The FCC is considering prohibiting network operators receiving Universal Service Fund (USF) support from using equipment from companies deemed to pose a national security threat. The commission is seeking feedback on how prohibited USF equipment would be identified, said senior FCC officials on a call with reporters this morning.
Possibilities include complying with funding restrictions already imposed by other federal agencies, the officials noted. The Department of Defense is already prohibited from using certain telecom equipment from Chinese companies Huawei and ZTE, they said. Depending on how threat-posing companies are determined, another company whose products could be prohibited is Russia-based Kaspersky Labs, officials noted.
Prohibited USF Equipment
The proposal about prohibited USF equipment takes the form of a notice of proposed rulemaking (NPRM) that the commission will vote on in April. Companies that already have deployed prohibited equipment would not have to pull it out of their networks, but the commission is seeking input on whether any restrictions should apply to upgrades to that equipment, officials told reporters.
In a statement, FCC Chairman Ajit Pai pointed to “hidden ‘back doors’ to our networks in routers, switches – and virtually any other type of telecommunications equipment” which he said “can provide an avenue for hostile governments to inject viruses, launch denial-of-service attacks, steal data and more.”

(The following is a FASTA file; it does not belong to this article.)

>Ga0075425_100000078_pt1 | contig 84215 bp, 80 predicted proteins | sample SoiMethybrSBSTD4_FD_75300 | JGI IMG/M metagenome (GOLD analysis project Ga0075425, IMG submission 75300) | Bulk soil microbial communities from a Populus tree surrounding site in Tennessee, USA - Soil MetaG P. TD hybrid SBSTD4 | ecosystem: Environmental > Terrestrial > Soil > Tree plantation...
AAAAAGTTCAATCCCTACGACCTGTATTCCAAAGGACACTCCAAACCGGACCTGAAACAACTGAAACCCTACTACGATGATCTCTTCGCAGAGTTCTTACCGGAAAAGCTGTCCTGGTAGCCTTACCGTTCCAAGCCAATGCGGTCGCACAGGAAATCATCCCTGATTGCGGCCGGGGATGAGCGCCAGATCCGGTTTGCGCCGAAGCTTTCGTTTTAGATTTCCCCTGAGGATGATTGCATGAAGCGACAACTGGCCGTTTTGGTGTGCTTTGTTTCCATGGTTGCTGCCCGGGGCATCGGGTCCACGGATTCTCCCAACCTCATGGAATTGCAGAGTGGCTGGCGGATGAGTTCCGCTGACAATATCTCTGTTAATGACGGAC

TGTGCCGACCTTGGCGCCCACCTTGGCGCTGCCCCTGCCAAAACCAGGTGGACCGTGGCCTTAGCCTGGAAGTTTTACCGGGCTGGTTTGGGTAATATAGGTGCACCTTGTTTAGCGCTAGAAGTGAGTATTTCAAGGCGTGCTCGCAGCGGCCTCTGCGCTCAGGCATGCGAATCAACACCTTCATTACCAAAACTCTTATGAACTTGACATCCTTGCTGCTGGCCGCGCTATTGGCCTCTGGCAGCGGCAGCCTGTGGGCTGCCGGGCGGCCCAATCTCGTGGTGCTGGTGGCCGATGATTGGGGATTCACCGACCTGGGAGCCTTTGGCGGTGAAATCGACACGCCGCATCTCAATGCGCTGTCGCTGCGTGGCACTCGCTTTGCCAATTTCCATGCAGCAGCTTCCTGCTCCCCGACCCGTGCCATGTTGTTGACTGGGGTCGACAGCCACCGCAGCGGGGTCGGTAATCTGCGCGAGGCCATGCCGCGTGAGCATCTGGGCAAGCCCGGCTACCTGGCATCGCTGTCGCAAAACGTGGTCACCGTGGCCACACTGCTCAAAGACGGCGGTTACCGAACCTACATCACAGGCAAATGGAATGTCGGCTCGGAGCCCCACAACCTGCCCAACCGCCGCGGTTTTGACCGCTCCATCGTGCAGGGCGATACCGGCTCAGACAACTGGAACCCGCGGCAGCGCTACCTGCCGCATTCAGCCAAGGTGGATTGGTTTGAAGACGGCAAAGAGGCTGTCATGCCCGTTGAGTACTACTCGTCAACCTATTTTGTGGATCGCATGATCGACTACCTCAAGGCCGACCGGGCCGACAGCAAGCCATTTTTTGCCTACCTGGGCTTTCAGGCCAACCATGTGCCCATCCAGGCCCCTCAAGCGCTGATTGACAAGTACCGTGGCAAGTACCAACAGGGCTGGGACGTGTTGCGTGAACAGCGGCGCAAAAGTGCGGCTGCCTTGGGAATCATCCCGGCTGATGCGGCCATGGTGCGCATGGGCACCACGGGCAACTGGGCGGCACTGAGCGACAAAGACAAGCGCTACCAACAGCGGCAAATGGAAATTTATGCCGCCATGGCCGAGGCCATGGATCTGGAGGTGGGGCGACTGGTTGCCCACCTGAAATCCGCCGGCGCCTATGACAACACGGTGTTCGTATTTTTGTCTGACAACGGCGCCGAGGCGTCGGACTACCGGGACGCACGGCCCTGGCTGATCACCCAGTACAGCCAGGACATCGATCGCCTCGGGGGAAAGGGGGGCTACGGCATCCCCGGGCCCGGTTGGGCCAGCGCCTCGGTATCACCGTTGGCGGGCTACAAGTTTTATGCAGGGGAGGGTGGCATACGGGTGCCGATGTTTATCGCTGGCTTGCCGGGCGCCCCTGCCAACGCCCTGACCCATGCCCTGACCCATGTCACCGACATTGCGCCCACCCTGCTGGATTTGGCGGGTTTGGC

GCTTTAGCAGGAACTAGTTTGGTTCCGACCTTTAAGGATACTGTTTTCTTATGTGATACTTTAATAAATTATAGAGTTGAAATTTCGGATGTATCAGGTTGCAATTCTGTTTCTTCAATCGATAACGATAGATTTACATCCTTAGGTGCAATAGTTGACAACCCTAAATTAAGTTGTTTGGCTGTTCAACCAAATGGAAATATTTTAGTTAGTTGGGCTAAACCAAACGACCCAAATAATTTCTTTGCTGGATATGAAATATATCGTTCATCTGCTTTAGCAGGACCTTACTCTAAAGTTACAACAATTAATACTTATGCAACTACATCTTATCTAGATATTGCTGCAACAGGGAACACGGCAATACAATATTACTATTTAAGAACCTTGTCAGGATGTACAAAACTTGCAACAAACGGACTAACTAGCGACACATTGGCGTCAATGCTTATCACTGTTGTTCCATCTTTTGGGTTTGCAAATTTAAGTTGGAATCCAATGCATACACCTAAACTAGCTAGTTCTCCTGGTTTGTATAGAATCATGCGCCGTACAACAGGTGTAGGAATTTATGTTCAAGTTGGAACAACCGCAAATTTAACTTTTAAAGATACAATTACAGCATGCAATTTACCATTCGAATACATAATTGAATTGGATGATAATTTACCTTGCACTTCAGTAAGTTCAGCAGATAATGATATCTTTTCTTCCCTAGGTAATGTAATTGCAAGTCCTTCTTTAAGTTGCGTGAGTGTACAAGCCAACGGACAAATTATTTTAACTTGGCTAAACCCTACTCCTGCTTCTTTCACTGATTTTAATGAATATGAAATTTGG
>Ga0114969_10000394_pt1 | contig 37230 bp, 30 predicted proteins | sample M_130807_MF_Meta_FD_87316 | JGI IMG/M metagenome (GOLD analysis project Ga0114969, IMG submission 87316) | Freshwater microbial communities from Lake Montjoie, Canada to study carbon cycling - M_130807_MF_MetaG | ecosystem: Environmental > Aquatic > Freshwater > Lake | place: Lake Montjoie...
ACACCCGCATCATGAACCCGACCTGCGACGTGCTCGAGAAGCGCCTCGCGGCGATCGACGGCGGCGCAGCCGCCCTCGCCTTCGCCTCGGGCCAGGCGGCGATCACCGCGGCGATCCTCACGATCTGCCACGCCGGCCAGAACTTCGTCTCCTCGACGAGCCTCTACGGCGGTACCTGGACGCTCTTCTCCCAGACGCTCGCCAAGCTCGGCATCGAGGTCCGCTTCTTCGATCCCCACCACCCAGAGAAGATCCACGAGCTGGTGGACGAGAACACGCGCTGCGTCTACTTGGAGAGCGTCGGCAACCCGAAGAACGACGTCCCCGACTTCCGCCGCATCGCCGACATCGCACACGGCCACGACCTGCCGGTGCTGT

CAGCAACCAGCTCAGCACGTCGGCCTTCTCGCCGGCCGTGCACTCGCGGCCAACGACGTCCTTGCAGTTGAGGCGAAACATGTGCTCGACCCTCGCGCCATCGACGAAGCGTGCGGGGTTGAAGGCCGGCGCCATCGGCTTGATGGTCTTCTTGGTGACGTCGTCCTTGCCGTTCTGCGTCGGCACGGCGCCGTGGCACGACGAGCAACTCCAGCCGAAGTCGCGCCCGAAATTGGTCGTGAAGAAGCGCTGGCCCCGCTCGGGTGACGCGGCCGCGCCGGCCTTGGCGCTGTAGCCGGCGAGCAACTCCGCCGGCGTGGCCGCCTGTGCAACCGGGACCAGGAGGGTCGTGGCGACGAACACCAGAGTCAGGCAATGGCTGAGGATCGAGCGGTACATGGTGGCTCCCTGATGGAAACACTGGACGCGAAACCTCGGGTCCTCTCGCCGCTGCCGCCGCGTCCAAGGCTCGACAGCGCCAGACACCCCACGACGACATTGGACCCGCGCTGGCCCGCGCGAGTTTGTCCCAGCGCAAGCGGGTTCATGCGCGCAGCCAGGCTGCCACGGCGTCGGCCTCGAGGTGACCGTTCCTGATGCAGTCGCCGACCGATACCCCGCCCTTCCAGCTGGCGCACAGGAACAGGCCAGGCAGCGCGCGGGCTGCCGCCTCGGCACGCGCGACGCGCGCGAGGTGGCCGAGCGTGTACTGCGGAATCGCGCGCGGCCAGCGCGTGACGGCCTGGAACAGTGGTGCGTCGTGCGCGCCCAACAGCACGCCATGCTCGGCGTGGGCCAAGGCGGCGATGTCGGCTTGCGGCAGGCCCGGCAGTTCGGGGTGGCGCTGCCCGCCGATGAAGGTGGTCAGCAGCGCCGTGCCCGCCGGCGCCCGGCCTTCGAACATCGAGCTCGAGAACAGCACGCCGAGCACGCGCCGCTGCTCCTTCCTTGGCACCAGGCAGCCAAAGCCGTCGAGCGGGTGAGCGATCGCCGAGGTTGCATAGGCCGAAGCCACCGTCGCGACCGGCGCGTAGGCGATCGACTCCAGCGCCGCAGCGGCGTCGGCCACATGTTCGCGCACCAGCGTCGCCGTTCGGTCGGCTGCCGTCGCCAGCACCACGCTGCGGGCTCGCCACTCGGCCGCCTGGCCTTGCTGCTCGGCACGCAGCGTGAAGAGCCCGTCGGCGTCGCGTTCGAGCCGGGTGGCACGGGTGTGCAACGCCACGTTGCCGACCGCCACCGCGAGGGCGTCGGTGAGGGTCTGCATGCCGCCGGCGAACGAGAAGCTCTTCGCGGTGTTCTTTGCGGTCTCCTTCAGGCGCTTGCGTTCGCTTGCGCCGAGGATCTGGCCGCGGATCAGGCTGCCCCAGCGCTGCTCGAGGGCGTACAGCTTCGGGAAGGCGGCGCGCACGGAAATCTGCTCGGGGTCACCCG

Noting that the money in the USF comes from fees paid by U.S. citizens, Pai said “I believe that the FCC has the responsibility to ensure that this money is not spent on equipment or services that post a threat to national security.”
Concerns about Chinese companies possibly being able to spy on the U.S. using equipment installed in carrier networks first arose several years ago, which dissuaded major U.S. carriers from using equipment from companies such as Huawei. However, some smaller carriers have deployed equipment from those companies, and in general, smaller companies rely to a large extent on USF high-cost funding. Huawei and ZTE argue that they comply with U.S. telecom equipment requirements and Huawei has argued that concerns about its equipment were raised by competitors in an effort to keep the company out of the U.S. market.
The proposed USF equipment prohibitions would apply to carriers receiving money from any portion of the fund, including the high-cost program, the e-rate schools and libraries program, the low-income Lifeline program and the rural healthcare program.
A draft of the NPRM about prohibited USF equipment is expected to be made public tomorrow.